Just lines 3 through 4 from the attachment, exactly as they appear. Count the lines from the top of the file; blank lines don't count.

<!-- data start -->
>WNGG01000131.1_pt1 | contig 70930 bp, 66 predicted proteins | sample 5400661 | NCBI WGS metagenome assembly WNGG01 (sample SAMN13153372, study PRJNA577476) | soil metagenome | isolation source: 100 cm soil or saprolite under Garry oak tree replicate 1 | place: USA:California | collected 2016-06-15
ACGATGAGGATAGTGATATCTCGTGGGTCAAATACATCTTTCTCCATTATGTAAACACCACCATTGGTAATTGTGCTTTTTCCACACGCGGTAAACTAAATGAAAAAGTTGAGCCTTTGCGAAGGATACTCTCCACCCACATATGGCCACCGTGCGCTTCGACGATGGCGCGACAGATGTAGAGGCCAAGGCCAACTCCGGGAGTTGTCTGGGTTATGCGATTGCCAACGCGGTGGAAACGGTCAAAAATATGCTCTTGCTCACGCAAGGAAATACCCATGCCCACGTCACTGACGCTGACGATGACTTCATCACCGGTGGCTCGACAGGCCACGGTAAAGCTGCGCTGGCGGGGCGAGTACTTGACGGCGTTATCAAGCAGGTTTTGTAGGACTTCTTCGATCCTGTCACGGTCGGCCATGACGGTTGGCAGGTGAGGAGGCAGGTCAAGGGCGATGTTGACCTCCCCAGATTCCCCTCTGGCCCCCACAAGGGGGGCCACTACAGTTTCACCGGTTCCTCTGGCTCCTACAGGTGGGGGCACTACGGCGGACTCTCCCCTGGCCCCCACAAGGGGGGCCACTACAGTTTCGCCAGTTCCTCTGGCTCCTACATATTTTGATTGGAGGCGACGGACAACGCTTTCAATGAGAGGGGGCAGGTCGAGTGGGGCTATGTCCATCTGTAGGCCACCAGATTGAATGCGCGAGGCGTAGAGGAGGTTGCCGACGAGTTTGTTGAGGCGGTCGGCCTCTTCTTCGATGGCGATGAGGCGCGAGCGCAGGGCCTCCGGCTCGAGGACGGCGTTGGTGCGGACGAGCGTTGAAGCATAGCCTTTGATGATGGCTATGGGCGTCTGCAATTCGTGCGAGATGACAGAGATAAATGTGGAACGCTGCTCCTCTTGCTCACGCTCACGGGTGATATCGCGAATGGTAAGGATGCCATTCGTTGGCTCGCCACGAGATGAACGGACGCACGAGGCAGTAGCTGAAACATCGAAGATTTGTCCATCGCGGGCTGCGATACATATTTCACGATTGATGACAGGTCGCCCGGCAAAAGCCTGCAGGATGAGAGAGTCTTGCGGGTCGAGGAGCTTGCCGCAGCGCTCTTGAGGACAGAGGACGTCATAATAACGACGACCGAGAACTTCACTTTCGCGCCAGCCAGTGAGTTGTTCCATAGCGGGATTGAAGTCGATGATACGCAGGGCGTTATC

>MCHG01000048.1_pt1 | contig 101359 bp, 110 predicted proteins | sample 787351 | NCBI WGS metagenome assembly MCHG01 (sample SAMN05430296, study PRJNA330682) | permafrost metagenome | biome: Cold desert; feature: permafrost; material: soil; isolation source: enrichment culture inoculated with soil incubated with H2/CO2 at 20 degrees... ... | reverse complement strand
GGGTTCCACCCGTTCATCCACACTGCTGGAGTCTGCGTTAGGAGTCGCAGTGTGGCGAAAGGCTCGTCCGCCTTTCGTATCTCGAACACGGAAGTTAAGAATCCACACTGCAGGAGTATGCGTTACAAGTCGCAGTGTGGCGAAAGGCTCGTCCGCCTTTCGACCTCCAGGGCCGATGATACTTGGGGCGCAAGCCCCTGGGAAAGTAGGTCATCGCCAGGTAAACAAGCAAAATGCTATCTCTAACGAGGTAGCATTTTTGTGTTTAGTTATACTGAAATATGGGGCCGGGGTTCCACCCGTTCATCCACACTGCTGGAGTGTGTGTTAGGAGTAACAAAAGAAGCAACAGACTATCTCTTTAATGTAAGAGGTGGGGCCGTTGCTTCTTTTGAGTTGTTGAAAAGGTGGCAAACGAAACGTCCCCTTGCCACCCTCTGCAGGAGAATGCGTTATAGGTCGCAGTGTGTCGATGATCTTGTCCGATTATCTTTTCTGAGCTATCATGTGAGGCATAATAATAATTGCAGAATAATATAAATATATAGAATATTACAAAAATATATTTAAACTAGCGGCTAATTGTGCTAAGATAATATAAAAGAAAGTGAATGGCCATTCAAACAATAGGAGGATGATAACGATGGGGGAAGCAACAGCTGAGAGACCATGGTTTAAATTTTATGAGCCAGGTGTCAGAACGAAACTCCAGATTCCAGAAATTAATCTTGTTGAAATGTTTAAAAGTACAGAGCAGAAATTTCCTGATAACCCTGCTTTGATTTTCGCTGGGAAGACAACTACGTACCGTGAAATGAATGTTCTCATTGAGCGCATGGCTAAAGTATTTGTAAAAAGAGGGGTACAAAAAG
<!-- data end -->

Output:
>MCHG01000048.1_pt1 | contig 101359 bp, 110 predicted proteins | sample 787351 | NCBI WGS metagenome assembly MCHG01 (sample SAMN05430296, study PRJNA330682) | permafrost metagenome | biome: Cold desert; feature: permafrost; material: soil; isolation source: enrichment culture inoculated with soil incubated with H2/CO2 at 20 degrees... ... | reverse complement strand
GGGTTCCACCCGTTCATCCACACTGCTGGAGTCTGCGTTAGGAGTCGCAGTGTGGCGAAAGGCTCGTCCGCCTTTCGTATCTCGAACACGGAAGTTAAGAATCCACACTGCAGGAGTATGCGTTACAAGTCGCAGTGTGGCGAAAGGCTCGTCCGCCTTTCGACCTCCAGGGCCGATGATACTTGGGGCGCAAGCCCCTGGGAAAGTAGGTCATCGCCAGGTAAACAAGCAAAATGCTATCTCTAACGAGGTAGCATTTTTGTGTTTAGTTATACTGAAATATGGGGCCGGGGTTCCACCCGTTCATCCACACTGCTGGAGTGTGTGTTAGGAGTAACAAAAGAAGCAACAGACTATCTCTTTAATGTAAGAGGTGGGGCCGTTGCTTCTTTTGAGTTGTTGAAAAGGTGGCAAACGAAACGTCCCCTTGCCACCCTCTGCAGGAGAATGCGTTATAGGTCGCAGTGTGTCGATGATCTTGTCCGATTATCTTTTCTGAGCTATCATGTGAGGCATAATAATAATTGCAGAATAATATAAATATATAGAATATTACAAAAATATATTTAAACTAGCGGCTAATTGTGCTAAGATAATATAAAAGAAAGTGAATGGCCATTCAAACAATAGGAGGATGATAACGATGGGGGAAGCAACAGCTGAGAGACCATGGTTTAAATTTTATGAGCCAGGTGTCAGAACGAAACTCCAGATTCCAGAAATTAATCTTGTTGAAATGTTTAAAAGTACAGAGCAGAAATTTCCTGATAACCCTGCTTTGATTTTCGCTGGGAAGACAACTACGTACCGTGAAATGAATGTTCTCATTGAGCGCATGGCTAAAGTATTTGTAAAAAGAGGGGTACAAAAAG